What Is A Supplemental Needs Trust?

What Is A Supplemental Needs Trust?

A Supplemental Needs Trust is established for the benefit of a person with special needs as long as the Beneficiary is not over the age of 65. and residing in long-term care without a reasonable expectation of discharge. Use of a Supplemental Needs Trust allows the Beneficiaries, to retain their government assistance and also have funds available for opportunities like advanced medical treatments, education, and leisure activities. The objective behind establishing a Supplemental Needs Trust is similar to that of a Special Needs Trust, which the subject of a previous blog article.

The trust’s “Grantor,” which is the title given to the person who establishes the Supplemental Needs Trust, may be a parent, grandparent, actually anyone other than the Beneficiary or the Beneficiary’s spouse. Similarly, funds in the trust may come from anyone other than the Beneficiary or the Beneficiary’s spouse. Grantors typically establish the Supplemental Needs Trust with their own assets through a Will or through a “stand-alone” Supplemental Needs Trust. In doing so, the Grantor may appoint herself or another person as the Trustee, who has the responsibility to disburse funds to pay for expenses of the Beneficiary not covered by government assistance. Funds from the trust are not allowed to be disbursed directly to the Beneficiary. Disbursements from the Supplemental Needs Trust can be made only to the person or entity providing the goods or services to the Beneficiary. When the Beneficiary passes away, the funds or assets in the trust are not subject to claim by the government; it is disbursed according to the terms of the trust agreement; i.e., to family members, friends, non-profits, or whomever the Grantor designates.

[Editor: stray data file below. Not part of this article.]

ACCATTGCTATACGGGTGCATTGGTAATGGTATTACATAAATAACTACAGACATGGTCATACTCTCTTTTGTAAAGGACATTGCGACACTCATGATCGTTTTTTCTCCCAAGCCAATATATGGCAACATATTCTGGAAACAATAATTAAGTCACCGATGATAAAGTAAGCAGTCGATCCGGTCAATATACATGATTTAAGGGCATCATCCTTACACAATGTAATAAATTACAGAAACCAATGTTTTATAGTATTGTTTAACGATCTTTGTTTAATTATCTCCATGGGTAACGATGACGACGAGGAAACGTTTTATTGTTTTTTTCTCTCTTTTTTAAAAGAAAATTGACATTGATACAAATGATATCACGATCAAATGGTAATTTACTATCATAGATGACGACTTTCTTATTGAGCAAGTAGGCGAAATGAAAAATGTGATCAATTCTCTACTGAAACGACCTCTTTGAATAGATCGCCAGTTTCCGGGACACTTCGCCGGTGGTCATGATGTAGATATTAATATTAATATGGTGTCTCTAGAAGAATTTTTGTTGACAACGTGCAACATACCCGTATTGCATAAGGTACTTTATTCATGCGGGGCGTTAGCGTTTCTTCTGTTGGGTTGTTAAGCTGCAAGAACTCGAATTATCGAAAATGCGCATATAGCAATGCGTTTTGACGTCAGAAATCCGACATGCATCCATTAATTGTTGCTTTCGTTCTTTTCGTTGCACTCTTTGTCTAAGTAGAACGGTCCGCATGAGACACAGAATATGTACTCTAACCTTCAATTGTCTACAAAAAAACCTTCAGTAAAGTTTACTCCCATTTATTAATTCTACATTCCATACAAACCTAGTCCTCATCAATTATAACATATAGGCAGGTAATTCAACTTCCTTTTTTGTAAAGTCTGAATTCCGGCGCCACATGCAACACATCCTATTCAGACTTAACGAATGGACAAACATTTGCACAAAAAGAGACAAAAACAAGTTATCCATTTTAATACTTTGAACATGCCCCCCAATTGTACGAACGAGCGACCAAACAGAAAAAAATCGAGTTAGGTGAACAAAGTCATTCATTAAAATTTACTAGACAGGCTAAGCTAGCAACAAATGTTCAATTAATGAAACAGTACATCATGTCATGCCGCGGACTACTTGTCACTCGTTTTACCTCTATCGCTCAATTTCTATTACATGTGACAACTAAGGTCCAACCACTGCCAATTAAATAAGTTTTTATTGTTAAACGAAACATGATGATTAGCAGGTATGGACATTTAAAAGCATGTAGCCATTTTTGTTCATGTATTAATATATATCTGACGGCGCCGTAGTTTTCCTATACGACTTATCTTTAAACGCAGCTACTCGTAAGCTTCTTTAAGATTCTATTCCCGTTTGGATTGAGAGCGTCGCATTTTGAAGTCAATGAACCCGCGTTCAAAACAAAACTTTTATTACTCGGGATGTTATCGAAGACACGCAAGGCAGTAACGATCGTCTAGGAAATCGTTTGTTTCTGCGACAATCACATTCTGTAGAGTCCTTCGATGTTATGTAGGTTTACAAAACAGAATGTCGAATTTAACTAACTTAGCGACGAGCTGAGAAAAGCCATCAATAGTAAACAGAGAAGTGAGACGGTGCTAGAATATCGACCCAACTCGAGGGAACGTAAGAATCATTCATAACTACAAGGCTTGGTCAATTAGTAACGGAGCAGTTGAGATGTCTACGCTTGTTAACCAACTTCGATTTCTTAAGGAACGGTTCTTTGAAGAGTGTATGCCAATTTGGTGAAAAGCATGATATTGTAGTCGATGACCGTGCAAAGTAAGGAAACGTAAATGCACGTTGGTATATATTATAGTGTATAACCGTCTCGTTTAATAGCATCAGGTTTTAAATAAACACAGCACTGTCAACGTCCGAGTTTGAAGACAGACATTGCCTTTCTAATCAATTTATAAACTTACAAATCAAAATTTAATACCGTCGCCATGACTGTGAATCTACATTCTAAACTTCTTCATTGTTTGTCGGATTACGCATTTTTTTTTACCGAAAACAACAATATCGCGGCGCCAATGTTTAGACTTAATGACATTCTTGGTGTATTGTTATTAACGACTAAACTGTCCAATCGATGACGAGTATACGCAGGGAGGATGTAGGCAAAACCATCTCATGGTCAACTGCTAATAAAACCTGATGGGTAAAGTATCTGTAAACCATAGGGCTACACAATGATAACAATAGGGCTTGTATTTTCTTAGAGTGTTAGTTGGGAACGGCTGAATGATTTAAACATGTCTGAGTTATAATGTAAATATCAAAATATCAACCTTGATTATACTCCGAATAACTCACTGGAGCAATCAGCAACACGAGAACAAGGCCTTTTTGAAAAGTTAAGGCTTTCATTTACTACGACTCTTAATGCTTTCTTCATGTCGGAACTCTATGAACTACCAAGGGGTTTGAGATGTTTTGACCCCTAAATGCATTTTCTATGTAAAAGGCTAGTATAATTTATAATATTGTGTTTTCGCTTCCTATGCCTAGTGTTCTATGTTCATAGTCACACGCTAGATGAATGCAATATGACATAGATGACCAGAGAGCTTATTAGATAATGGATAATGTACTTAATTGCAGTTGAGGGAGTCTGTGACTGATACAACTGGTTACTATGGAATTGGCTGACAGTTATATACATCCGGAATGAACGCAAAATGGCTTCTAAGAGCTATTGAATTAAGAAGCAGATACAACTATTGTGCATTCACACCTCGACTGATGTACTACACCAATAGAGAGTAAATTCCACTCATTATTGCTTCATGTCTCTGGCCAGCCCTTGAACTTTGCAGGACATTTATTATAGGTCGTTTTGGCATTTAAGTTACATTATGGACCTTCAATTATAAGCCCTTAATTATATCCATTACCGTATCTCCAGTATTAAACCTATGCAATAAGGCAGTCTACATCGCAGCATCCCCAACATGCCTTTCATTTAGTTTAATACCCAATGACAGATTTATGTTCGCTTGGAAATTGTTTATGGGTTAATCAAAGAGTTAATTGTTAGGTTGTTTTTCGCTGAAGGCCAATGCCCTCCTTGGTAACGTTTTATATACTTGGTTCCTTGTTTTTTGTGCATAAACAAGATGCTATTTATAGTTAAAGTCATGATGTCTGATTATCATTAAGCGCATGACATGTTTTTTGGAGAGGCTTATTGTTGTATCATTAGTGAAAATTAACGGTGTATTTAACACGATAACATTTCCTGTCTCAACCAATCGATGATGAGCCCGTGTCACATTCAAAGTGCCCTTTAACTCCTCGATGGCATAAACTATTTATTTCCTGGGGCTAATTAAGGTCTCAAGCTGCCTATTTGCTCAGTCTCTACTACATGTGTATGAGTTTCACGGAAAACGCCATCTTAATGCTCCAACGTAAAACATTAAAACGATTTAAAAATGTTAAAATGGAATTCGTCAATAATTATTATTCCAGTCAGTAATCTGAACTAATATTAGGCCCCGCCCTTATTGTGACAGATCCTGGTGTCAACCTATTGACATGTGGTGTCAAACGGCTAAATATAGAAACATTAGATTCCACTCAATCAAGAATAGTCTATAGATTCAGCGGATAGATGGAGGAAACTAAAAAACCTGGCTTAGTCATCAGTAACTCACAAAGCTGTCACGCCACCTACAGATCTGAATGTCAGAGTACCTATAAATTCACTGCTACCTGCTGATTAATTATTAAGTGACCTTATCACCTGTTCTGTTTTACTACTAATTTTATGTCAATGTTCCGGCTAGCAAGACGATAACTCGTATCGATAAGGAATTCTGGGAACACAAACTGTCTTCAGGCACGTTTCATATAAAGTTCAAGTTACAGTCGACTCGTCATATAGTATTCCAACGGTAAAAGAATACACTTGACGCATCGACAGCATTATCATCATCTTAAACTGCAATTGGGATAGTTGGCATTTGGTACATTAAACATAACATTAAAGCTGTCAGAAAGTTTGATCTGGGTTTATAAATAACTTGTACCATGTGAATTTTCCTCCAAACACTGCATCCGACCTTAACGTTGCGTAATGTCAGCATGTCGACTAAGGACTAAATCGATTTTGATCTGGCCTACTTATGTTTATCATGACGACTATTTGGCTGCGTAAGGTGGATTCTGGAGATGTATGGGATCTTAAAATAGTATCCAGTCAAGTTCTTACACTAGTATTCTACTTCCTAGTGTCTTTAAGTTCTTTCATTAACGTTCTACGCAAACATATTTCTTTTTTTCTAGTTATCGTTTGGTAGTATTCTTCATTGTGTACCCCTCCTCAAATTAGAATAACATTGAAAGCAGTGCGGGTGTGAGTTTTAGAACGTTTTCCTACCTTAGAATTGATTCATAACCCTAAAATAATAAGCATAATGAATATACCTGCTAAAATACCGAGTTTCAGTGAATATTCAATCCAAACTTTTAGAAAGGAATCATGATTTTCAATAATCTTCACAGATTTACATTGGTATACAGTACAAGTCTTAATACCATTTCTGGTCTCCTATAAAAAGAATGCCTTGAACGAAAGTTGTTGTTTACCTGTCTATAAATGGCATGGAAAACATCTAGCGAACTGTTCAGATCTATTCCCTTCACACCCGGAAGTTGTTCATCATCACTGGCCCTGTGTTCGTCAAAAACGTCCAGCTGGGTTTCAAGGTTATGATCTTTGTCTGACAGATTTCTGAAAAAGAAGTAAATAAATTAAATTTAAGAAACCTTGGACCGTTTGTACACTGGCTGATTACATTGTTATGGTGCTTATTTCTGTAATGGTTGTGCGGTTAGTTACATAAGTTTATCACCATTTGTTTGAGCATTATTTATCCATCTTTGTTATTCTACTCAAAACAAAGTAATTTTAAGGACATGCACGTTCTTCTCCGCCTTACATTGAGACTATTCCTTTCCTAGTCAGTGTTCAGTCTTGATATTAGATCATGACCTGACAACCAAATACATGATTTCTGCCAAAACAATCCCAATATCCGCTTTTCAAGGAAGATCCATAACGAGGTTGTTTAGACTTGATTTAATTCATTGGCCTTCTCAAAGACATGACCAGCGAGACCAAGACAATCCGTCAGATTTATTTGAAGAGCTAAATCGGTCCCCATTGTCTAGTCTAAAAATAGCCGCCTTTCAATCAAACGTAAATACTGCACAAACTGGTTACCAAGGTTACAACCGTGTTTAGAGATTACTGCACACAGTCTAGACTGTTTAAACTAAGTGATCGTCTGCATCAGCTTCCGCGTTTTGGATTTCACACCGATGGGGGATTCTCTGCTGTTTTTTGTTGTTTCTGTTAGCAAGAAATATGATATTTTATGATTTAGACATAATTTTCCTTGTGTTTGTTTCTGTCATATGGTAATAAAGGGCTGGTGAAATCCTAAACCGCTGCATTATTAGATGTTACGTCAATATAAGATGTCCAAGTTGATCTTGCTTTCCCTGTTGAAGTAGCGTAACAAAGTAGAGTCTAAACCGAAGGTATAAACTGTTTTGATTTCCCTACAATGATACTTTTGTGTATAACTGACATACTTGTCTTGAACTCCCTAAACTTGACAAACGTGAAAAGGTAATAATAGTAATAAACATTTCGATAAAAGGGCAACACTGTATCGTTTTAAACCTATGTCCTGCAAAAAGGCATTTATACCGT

The information in this article just is a short overview of what there is to know about Supplemental Needs Trusts. The best way to learn more about a Supplemental Needs Trust offers is to schedule a consultation with an attorney in your state who specializes in this area of practice.

What Is A Special Needs Trust?

A Special Needs Trust is a trust established to meet the supplemental needs of a person with a legally defined disability who is under the age of 65. The trust is funded with funds or assets which already legally belong to the disabled individual. These can be assets that are already in their name, a cause of action on behalf of the beneficiary which will provide a settlement amount or jury award to the beneficiary from a personal injury or medical malpractice action; accounts on which the beneficiary is already named as a beneficiary payee or joint tenant; or the beneficiary’s interest in a property settlement in a divorce action. A Special Needs Trust is commonly called a “first party trust” because the trust is funded with assets which belong to the beneficiary.

The Special Needs Trust may only be established by the beneficiary’s parents, Guardian or conservator or by court order. Whoever is establishing the trust is called the Grantor. Once funded the trust can be used to supplement the government assistance provided to the beneficiary. These benefits can include advanced medical treatments, education, leisure, furniture, appliances and activities. Once the trust is funded the Trustee is the person who manages the trust funds and makes disbursements on behalf of the beneficiary. Disbursements can only be made for the benefit of the beneficiary and not for the beneficiary’s spouse or family members. Because the funds belong to the beneficiary prior to their placement into the trust a Special Needs Trust must contain a “payback provision”. This provision provides that upon the death of the beneficiary the trustee must first satisfy any claim by the state for medical assistance benefits provided to the beneficiary.

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